A balanced look at the town vs. country divide

Divide by Anna Jones is a memoir (but so much more!) exploring the many differences between town and country. Each chapter covers a theme – including politics, diversity, food and environment. Anna’s pedigree as a journalist and interviewer shines through. Whilst Anna has lived in both town and country, this book is told much more from the rural point of view. Having grown up on a farm and having visited many farms for her work, she can pick out the stories that bring each chapter to life.

Like Anna, I grew up in the countryside but then moved to urban areas, first to Reading while I was at University and then to London. Eventually, my family and the business we now run together pulled me homeward. I found comfort in being surrounded by a more rural landscape. My husband was a true city boy, with experience of living in Birmingham and London. When we moved to North Essex, I saw the countryside through his eyes but also through the lens of a town dweller. How we drive anywhere to go for a walk, compared to living in London where we walked everywhere from the front door. How I can’t go to the supermarket without bumping into someone I know, and how every tradesperson we use has some connection to my family or our local business. Initially it drove him crazy, but he is used to it after twelve years and no longer wishes he was back in the city. I found so many parallels between Anna’s journey and my own.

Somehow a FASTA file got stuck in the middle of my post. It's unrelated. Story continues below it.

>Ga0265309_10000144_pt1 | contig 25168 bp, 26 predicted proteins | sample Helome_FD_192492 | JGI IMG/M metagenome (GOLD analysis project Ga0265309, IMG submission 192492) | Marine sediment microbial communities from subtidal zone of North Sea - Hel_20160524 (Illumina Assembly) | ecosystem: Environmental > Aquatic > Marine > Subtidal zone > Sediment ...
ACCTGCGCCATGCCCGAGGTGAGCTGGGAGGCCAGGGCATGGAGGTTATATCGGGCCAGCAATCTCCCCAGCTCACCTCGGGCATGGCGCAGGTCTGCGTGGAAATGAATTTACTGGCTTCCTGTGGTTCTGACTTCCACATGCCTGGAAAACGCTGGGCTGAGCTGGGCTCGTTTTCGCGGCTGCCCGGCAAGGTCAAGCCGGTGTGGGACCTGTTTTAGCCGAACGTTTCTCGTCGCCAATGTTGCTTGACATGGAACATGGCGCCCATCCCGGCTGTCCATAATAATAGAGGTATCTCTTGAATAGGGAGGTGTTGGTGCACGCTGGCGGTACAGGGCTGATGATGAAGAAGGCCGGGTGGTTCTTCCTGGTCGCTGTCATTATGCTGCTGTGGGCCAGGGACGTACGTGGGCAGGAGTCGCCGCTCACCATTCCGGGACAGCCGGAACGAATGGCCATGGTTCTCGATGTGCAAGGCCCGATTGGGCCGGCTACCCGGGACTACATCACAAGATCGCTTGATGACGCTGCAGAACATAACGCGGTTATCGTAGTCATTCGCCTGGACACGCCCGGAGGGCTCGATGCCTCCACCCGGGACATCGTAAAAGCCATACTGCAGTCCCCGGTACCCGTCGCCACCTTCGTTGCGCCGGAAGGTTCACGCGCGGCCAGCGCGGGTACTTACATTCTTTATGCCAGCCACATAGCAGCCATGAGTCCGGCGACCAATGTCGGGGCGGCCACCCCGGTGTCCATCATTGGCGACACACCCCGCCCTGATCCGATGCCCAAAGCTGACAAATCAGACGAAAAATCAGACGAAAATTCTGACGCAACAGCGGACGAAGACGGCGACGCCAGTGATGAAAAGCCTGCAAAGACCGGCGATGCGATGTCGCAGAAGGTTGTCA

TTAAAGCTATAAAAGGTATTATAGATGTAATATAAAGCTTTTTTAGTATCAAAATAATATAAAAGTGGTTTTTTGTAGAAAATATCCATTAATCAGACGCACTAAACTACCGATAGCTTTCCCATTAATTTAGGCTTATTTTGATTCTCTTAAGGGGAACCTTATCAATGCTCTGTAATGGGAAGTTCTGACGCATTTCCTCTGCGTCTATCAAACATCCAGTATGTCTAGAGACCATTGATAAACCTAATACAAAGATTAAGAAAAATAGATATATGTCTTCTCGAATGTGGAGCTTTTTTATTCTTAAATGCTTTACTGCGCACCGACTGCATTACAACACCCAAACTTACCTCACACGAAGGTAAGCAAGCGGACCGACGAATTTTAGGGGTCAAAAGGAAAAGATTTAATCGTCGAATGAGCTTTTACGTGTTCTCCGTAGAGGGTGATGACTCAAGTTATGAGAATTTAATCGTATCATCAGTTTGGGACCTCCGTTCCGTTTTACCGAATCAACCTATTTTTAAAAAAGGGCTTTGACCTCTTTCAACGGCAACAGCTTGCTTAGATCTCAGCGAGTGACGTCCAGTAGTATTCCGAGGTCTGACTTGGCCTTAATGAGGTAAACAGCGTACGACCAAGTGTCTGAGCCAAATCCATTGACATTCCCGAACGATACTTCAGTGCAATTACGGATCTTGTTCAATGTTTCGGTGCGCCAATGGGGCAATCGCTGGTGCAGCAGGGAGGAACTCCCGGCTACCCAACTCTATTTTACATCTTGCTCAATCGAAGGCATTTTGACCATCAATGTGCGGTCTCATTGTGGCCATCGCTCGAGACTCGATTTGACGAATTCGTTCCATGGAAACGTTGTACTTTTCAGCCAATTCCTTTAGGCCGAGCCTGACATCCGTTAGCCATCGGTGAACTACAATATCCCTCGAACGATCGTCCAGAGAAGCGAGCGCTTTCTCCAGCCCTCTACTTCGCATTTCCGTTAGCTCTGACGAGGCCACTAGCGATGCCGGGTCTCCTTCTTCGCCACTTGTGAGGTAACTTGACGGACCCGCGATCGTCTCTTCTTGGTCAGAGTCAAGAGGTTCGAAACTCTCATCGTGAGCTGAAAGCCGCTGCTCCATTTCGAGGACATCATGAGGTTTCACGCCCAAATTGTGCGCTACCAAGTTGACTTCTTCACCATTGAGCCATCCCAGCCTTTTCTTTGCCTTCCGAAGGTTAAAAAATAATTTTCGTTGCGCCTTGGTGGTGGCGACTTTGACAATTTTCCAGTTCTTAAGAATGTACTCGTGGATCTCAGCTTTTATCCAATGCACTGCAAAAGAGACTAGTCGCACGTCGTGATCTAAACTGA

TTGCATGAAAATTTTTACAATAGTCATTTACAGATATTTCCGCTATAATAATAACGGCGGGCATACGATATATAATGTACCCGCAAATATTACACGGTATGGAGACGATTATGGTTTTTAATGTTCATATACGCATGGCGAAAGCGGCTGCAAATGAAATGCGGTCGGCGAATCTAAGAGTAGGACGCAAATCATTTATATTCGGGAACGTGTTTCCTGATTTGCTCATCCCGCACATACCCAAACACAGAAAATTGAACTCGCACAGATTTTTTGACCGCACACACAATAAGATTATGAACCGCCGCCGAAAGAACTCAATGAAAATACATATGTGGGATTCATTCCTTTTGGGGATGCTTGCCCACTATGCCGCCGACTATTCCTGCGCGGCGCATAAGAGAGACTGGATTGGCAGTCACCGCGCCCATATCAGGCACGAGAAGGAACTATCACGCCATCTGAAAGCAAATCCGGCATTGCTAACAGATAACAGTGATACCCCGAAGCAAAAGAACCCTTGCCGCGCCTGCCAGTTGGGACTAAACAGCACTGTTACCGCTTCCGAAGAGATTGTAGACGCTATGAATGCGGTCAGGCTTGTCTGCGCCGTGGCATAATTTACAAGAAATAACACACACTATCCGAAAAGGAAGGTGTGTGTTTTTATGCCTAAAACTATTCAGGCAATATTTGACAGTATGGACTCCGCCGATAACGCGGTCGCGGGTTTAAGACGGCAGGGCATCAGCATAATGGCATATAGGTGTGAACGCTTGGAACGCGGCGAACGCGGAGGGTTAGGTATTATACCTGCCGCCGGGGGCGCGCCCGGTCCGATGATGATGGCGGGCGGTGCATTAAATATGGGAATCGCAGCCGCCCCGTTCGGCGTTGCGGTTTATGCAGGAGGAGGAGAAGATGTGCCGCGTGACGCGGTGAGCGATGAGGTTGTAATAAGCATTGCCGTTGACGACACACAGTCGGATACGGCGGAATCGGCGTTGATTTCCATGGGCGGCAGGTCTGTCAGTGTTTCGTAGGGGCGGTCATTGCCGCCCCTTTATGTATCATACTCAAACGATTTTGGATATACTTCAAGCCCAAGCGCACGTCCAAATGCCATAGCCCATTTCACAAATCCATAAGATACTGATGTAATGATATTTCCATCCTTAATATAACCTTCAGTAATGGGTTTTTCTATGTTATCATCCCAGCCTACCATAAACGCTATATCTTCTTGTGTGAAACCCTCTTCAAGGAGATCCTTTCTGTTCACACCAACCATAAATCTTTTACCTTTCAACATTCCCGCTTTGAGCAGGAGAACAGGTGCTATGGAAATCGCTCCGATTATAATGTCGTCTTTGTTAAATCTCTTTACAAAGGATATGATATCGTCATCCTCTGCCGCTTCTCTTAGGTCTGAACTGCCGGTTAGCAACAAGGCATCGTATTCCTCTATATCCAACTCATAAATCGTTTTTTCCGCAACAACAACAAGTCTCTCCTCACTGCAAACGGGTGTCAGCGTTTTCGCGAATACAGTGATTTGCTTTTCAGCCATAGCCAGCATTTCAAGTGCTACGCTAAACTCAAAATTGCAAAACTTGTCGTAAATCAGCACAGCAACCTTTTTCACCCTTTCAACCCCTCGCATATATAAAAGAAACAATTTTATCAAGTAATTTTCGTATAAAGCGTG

I admired how Anna didn’t attempt to polarise the argument and that in each chapter Anna shares a variety of viewpoints. She is very balanced.

These paragraphs particularly struck a chord with me, “The biggest lesson I learnt is the divide only exists when you see parties and belief systems and groups. When you break it down to individuals and people, it melts away, making you wonder if it exists at all…
…Town and country people live and think differently – and that’s OK, so long as we understand why. And we can only do that by asking each other and finding out.”

Whilst the book will appeal mostly to those who have grown up in rural areas, and, like Anna and I, also experienced city life it is a book for all. It should be read by policy-makers and anyone interested in the farmers who grow their food.

Hannah is the author of The Cactus Surgeon, a nature & health memoir. Living in London, Hannah suffered burnout and was diagnosed with a functional neurological disorder. With no information available to help her, she found her own way to get better.

Growing up in a garden centre, her childhood was full of nature and plants. This was in stark contrast to the concrete of the capital, where she became unwell. In searching for the answers to her illness, she wonders whether being torn from her pot and replanted in a more hostile environment was the reason her body started to malfunction. After seeking out alternative therapies, and moving to the countryside of North Essex, her ‘green recovery’ continued. It’s a book of mindful moments, savouring the small wonders of nature.

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